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When “self-defense” isn’t self-defense

Post by Patrick O'Callahan on June 18, 2010 at 6:55 pm with 17 Comments »
June 18, 2010 6:59 pm

Last week’s shooting of a thief/innocent scrap recycler (take your pick) in the McKenna area produced one of the most heated online arguments I’ve seen in a while.

The police think the 69-year-old who killed the 20-year-old committed a crime. But he has a slew of defenders out there who – knowing no more than the police know – have decided he’s a hero.

The shooter may have a great self-defense case, for all I know. It’s his admirers who worry me. Most of them have some very relaxed notions about when a “law-abiding” gun-toter can shoot a suspected thief.

Follow the comments and you’ll learn that:

• The 20-year-old was taking pipe from a ditch across the road, and the pipe might have belonged to the shooter, so the kid deserved to get shot.

• The kid and a buddy were doing it after dark, so he deserved to get shot.

• There’s crime in the area, and deputies are slow to respond, so the kid deserved to get shot.

• He tried to get away in his pickup, so he deserved to get shot.

• He resisted a citizens’ arrest, so he deserved to get shot.

• He might have been a criminal, so he deserved to get shot.

• My favorite: The pipes were in a county ditch, and county ditches belong to the public, so he deserved to get shot on behalf of you and me.

There’s no way I could have made this stuff up.

I’m guessing most of the clowns who agree with the above consider themselves law-abiding gun-owners, which makes me worry even more. Gun-owners who respect the law don’t go looking for specious pretexts to execute strangers.

But don’t imagine that all gun-owners share the Quickdraw McGraw philosophy. One who doesn’t is Massad Ayoob, a career police officer and long-time director of the Lethal Force Institute in New Hampshire.

Ayoob trains cops, civilians and U.S. troops in the use of handguns, and he’s been brought in as an expert witness in the defense of people accused of wrongful shootings. He’s an authority on all dimensions of self-defense, including the law. He’s an advocate of gun rights. He also offers some very sobering advice about pulling the trigger.

In “The Gravest Extreme” – first published in 1980 – Ayoob has this to say about trying to run down a suspected criminal:

If he has given up the combat in earnest, don’t pursue him (forget that vaguely worded law in your state that may seem to allow you to use deadly force in capturing a felon). …

Your quarry could not claim self-defense if he had hurt you in the initial struggle, since he as in the wrong and self-defense is a privilege reserved for the innocent. But after he made an obvious attempt to desist and escape, that conflict ended.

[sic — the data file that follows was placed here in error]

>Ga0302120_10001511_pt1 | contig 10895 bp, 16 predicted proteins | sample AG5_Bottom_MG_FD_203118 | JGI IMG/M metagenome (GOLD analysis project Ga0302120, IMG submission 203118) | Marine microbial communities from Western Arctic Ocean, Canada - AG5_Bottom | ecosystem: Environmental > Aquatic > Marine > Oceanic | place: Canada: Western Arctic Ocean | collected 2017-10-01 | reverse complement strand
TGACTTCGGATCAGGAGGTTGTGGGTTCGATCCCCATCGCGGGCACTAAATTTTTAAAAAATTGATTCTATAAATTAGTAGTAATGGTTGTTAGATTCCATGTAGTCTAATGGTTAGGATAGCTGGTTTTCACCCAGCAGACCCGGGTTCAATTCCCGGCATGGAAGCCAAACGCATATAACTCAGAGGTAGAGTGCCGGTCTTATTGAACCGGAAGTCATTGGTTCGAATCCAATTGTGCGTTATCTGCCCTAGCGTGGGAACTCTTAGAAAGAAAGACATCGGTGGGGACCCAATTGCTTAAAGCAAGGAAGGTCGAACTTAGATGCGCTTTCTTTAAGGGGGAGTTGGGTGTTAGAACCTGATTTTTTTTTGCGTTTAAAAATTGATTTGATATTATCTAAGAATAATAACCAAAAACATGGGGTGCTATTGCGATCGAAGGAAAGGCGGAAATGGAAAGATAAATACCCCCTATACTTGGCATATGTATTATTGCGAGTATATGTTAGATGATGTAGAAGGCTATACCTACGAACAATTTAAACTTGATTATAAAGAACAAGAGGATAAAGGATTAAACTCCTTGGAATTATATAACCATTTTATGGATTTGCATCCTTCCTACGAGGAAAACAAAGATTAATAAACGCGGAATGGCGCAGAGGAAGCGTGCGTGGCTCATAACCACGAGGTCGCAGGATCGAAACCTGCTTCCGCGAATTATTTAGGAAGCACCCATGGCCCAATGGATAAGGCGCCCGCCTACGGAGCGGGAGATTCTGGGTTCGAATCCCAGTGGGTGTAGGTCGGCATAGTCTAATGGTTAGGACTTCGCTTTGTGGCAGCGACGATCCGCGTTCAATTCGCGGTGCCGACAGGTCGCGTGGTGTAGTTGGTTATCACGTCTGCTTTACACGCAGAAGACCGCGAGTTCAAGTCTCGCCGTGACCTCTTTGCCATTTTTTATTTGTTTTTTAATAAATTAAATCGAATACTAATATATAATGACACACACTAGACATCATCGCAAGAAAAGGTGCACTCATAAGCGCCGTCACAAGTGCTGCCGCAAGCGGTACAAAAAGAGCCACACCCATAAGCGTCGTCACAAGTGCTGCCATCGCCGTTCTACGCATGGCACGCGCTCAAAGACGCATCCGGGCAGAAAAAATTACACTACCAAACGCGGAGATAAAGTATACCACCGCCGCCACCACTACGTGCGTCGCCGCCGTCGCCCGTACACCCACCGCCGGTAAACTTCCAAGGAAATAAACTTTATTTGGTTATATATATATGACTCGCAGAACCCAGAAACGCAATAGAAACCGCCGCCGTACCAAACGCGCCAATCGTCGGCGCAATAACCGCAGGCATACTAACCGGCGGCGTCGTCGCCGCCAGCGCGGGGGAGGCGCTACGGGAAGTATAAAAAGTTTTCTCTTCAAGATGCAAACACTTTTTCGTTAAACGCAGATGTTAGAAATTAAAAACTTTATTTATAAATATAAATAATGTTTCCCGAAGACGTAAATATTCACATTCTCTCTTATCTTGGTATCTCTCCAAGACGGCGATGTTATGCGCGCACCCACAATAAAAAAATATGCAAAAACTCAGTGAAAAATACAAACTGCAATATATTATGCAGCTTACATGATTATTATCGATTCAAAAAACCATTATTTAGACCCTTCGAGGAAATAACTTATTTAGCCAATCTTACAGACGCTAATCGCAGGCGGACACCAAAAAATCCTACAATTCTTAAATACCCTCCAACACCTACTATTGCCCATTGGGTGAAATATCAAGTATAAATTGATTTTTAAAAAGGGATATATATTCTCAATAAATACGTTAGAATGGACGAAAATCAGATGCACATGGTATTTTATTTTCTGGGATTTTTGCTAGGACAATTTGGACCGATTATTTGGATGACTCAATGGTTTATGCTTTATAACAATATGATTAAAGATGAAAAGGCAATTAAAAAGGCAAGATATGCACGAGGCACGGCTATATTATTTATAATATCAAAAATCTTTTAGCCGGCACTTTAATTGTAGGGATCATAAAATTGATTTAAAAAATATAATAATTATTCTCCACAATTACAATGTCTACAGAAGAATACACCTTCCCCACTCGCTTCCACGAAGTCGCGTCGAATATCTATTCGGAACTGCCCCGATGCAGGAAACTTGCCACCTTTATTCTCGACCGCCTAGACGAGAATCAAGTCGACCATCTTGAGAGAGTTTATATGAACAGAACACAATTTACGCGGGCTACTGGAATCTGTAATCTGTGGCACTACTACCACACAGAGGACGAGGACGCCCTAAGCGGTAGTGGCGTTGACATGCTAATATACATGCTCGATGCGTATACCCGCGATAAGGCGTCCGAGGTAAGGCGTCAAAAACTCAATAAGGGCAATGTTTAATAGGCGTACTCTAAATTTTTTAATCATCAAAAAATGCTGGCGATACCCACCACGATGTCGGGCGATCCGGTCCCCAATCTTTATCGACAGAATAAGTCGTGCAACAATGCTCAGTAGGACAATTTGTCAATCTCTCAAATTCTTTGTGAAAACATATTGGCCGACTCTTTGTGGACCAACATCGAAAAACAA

Now, as you pursue him, remember that when you catch up you will not necessarily be continuing the initial confrontation, but in the eyes of the law, opening a new one ¬– opening a confrontation in which the criminal will be blameless since you, not he, are not the aggressor. He is trying to avoid the combat, and you are now carrying the fight to him … he now possesses the privilege of self-defense.


A cornerstone of a legitimate claim of self-defense is the innocence of the claimant. He must be entirely without fault. If he has begun the conflict or quarrel, or if he has kept it going or escalated it when it lay in his power to abort it before it became a killing situation, he shares a degree of culpability.


It is a widespread and dangerous misconception that all criminals are fair game for the bullets of the good guys. A basic principle of American justice holds that a bad man has the same rights as a good man. When the pursuer lets his own sense of justice determine whether the chased is a man with the same rights as his, or a target of opportunity, the stage has been set for tragedy.

Responsible gun owners ought to know these principles by heart. Anyone who’s surprised by them has no business being anywhere close to a firearm.

Leave a comment Comments → 17
  1. tubbythetuba says:

    Pat, respectfully, your use of the discription “clowns” pretty much shows where you are coming from vis-a-vis your opinion of gun owners. Mr. Ayoob is indeed an expert. What he is talking about is protecting yourself in the eyes of the law. The laws that have been twisted and perverted into total rights for criminals and zero rights for victims. The laws and justice that see criminals sue victims because they got hurt. The laws and justice that see felons sue cops for “hurting” them. The laws that allow a thief to sue and collect from a homeowner because he got hurt while breaking into the house. The reason you got so many pro comments for the shooter is not because we are “clowns”, Sir, it’s because we are sick and fed up with the “law and justice” system the ACLU and well meaning Liberals have foisted upon this country. I hold that if thieves and crooks had an expectation of being shot or killed while they are plying their trade, the crime rate would drop to very low figures. Allowing felons to believe they may have some sort of an edge in criminal court and then a valid tort in civil court does everything for the criminal and nothing for victims. This “clown” wishes that victims had rights and criminals could be delt with in and out of the court system.